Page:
Two prominent Russian environmental activists have criticized the presidential candidate for the U.S. Green Party, saying her positions on President Vladimir Putin and his policies are “deeply shocking.”
The open letter by Yevgenia Chirikova and Nadezhda Kutepova is unlikely to fundamentally alter the electoral prospects of Jill Stein in the race for the White House.
She’s running distant to the more mainstream candidates for the White House from the Democratic and Republican parties, and some polls show her Green Party trailing the other major alternative political party, the Libertarians.
But the letter put the spotlight on some of Stein’s more controversial statements, as well as the plight of Russian environmentalists, who have been subjected to increasing repressions, along with other civil-society groups.
In the letter posted to Chirikova’s Facebook page on September 6, the two activists disparaged Stein for a visit to Moscow last year in which she appeared at a forum sponsored by the state-run satellite television channel Russia Today, now known as RT.
Stein, a 66-year-old physician turned activist, appeared at the Moscow forum in December 2015, an event that was also attended by Putin.
A news release posted on Stein’s campaign website highlighted her attendance and her calls for more cooperation between Washington and Moscow, particularly regarding the five-year civil war in Syria. The statement closely echoes comments voiced by the Kremlin and Russian officials about U.S. policies in the Middle East, North Africa, and elsewhere.
The two Russians said they often support environmental candidates in elections around the world.
“We have carefully read your program and your website and we have to admit that we are deeply shocked by the position you expressed during your visit to Moscow and your meeting with Mr. Vladimir Putin,” they said.
They pointed to Stein’s call for a “collaborative dialogue” with Moscow to prevent future wars, to fight climate change, and other issues.
“But how can this new ‘collaborative dialogue’ be possible when Mr. Putin has deliberately built a system based on corruption, injustice, falsification of elections, and violation of human rights and international law? How is it possible to have a discussion with Mr. Putin and not mention, not even once, the fate of Russian political prisoners, or the attacks against Russian journalists, artists, and environmentalists?” they said.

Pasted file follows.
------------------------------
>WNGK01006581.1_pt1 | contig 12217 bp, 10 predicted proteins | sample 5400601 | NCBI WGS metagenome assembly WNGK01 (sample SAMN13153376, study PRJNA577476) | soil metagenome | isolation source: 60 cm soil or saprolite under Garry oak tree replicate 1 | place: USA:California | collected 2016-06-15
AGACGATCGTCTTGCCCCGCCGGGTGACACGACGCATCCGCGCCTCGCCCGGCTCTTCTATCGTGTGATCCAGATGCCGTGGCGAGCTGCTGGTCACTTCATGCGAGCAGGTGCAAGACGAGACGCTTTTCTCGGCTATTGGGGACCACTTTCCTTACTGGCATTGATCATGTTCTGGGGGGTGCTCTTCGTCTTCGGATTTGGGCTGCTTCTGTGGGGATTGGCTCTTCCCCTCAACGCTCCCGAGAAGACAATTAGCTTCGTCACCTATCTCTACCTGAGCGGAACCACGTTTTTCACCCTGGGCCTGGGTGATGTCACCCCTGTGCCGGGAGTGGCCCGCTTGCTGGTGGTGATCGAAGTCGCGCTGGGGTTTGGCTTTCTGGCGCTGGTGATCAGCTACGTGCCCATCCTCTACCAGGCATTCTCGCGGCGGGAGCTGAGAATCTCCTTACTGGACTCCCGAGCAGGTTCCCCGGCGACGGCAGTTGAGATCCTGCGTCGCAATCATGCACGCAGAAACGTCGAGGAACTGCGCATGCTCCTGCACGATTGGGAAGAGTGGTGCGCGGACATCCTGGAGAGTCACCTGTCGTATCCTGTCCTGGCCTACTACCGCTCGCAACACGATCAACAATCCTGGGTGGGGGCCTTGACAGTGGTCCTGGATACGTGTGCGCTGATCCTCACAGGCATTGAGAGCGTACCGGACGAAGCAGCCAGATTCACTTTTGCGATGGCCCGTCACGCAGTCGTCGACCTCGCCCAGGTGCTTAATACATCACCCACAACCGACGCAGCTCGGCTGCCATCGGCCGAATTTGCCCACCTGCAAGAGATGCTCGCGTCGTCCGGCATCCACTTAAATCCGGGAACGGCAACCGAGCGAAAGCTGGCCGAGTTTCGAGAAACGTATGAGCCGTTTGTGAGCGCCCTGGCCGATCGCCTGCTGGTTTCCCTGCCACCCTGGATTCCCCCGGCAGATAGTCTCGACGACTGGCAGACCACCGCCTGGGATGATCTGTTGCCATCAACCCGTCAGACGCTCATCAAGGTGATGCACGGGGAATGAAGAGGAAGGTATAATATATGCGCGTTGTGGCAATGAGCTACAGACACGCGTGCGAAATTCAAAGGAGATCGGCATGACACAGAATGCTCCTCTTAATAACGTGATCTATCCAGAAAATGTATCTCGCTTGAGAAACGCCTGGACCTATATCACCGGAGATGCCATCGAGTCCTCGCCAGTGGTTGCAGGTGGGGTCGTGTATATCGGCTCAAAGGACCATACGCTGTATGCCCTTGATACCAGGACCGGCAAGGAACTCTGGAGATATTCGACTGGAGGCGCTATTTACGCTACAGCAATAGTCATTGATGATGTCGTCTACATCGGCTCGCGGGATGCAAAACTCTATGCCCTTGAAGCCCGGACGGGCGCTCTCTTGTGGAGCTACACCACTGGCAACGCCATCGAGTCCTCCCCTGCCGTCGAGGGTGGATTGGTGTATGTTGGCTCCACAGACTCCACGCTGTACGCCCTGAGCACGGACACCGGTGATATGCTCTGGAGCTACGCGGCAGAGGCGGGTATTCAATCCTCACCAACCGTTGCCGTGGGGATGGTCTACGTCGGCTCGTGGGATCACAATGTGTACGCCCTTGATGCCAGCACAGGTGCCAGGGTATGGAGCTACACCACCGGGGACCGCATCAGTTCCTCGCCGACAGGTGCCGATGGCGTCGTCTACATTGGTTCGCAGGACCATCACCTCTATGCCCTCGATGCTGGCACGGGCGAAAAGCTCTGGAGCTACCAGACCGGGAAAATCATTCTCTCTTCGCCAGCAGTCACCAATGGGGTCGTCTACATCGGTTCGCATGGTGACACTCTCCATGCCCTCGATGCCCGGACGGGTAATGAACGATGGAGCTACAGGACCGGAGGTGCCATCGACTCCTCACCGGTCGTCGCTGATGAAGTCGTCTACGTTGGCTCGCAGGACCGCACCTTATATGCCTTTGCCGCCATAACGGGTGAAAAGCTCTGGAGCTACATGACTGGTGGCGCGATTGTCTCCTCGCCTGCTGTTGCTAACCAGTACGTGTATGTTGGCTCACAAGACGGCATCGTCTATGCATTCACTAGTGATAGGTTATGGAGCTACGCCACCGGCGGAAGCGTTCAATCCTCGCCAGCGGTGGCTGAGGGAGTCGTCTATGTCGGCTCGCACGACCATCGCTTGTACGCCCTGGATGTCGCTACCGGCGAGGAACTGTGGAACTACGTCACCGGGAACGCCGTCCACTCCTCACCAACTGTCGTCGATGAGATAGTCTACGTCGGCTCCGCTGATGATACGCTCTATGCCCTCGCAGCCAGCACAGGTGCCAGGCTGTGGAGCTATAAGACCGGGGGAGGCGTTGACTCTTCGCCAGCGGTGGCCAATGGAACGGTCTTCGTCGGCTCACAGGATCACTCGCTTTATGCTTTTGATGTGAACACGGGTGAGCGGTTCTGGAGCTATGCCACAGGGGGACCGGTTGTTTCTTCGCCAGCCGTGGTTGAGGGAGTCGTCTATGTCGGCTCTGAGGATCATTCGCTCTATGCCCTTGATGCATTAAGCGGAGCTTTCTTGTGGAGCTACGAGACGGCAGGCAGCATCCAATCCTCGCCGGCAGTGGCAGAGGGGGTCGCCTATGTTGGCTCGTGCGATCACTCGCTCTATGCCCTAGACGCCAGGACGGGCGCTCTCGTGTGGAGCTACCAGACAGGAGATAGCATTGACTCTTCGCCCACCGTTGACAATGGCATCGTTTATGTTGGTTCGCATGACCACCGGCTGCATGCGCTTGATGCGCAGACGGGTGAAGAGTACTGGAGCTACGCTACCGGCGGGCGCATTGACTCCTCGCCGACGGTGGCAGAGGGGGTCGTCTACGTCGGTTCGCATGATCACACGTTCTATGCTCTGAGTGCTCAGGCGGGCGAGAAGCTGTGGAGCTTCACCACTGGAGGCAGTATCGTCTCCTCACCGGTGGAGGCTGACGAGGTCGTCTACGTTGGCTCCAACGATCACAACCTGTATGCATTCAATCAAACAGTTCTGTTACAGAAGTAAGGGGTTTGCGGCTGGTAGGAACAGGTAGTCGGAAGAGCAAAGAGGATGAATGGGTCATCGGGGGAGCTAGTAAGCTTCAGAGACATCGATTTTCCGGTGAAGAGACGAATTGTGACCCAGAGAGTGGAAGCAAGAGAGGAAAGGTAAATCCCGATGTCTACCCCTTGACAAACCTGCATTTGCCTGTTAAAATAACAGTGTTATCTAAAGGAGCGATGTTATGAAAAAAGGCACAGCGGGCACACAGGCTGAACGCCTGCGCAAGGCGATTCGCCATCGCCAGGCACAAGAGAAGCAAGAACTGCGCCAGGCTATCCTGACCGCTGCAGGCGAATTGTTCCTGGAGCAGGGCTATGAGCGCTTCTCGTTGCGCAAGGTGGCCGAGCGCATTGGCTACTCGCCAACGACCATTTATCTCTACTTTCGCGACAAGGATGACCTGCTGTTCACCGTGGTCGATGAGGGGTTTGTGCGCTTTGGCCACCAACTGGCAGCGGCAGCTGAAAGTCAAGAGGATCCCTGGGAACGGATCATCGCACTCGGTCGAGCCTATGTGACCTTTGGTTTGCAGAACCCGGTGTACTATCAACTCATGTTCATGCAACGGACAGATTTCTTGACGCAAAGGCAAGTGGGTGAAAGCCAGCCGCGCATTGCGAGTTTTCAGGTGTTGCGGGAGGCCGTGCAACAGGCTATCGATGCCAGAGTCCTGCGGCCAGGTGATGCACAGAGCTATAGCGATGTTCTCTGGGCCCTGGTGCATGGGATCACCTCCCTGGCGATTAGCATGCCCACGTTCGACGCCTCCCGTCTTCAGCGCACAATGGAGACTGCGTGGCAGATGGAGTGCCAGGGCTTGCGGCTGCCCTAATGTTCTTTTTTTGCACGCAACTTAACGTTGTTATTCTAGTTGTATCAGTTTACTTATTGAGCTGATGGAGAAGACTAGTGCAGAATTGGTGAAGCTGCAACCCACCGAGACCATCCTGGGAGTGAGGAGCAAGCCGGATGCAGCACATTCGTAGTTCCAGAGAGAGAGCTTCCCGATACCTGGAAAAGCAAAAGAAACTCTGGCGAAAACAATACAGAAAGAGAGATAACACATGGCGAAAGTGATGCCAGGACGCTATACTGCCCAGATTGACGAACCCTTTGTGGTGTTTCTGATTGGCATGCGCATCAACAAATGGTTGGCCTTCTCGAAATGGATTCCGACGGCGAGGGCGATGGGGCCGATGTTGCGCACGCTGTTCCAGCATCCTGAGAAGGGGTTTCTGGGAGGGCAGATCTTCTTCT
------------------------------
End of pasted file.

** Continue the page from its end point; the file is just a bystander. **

Scott McLarty, a spokesman for the Green Party, said he had forwarded the query from RFE/RL to Stein’s campaign representatives, but added that the Russians’ letter wasn’t entirely correct.
“I think the letter exaggerates Dr. Stein's alleged deference to President Putin,” he said in an e-mail.
Chirikova gained notoriety in Russia for her involvement in the fight over treasured forestlands north of Moscow that were slated to be partially razed for a new superhighway to St. Petersburg. For many, the protracted fight for the Khimki Forest turned into a litmus test for the ability of civil society activists to fight government-backed industrial projects.
Chirikova was awarded one of the world’s most prestigious awards, the Goldman Environmental Prize, in 2012.
Last year, she fled to Estonia, saying she feared Russian authorities would try to pressure her by levying steep taxes on her award, or other measures.
Kutepova, meanwhile, is an activist from a Ural Mountains town that has been polluted by radioactive waste from the notorious Mayak nuclear plant.
She, too, fled to Europe after her nongovernmental organization was labeled a “foreign agent” under a widely criticized law designed to hinder foreign funding of Russian civil society groups.